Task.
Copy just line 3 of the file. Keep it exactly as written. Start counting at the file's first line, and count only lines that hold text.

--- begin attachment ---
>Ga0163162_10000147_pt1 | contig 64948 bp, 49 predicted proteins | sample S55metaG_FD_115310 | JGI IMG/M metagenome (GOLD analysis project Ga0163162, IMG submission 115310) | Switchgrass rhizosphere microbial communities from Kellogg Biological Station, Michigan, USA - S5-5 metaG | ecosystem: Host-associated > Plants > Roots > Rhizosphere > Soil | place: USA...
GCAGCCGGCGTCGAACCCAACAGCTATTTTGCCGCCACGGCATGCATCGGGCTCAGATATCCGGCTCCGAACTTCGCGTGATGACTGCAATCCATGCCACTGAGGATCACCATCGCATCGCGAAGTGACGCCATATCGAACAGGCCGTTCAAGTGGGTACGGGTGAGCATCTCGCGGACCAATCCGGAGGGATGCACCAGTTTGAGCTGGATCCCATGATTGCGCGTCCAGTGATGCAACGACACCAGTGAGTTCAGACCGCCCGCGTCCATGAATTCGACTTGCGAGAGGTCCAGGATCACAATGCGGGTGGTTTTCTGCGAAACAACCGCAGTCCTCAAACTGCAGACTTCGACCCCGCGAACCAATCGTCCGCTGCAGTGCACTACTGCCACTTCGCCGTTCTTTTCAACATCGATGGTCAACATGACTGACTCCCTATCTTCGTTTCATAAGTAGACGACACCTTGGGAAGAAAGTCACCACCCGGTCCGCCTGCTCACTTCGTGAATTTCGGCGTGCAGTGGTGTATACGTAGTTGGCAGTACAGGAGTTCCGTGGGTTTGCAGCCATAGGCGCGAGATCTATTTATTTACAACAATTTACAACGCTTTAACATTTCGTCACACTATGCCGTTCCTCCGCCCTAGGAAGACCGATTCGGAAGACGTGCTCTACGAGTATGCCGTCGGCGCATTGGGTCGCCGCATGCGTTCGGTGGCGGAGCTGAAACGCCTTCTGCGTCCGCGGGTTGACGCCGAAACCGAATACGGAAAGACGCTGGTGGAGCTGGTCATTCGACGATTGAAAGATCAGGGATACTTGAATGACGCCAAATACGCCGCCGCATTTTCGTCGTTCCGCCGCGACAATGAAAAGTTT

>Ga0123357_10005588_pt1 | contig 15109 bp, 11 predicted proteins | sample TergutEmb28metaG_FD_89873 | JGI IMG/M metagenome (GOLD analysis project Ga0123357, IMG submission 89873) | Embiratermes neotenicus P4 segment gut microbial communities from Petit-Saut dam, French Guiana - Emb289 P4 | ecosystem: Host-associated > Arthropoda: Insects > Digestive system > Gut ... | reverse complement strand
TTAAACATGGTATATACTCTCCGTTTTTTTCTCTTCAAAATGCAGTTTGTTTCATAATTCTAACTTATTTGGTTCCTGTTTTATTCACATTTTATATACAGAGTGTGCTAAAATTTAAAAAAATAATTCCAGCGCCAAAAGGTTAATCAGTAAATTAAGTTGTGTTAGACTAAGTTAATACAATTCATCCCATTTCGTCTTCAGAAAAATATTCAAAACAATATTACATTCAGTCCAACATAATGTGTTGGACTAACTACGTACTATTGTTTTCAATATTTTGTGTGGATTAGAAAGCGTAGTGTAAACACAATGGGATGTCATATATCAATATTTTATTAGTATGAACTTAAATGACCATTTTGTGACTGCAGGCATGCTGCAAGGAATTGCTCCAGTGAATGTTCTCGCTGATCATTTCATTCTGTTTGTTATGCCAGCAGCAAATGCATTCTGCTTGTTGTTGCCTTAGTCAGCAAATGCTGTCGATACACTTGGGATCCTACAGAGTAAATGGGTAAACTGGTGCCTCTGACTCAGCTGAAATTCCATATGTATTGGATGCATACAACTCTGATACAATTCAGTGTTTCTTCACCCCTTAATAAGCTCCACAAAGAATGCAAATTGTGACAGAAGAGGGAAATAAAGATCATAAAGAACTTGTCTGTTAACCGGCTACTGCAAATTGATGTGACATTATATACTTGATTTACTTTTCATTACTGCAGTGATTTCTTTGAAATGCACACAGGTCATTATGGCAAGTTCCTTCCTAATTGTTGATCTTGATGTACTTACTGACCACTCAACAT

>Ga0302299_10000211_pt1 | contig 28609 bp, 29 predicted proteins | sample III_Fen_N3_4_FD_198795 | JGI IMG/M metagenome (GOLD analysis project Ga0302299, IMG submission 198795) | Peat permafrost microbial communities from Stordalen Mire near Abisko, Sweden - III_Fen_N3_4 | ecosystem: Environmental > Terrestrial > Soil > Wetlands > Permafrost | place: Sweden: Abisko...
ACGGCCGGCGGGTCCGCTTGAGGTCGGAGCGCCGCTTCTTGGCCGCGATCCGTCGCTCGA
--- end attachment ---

>Ga0123357_10005588_pt1 | contig 15109 bp, 11 predicted proteins | sample TergutEmb28metaG_FD_89873 | JGI IMG/M metagenome (GOLD analysis project Ga0123357, IMG submission 89873) | Embiratermes neotenicus P4 segment gut microbial communities from Petit-Saut dam, French Guiana - Emb289 P4 | ecosystem: Host-associated > Arthropoda: Insects > Digestive system > Gut ... | reverse complement strand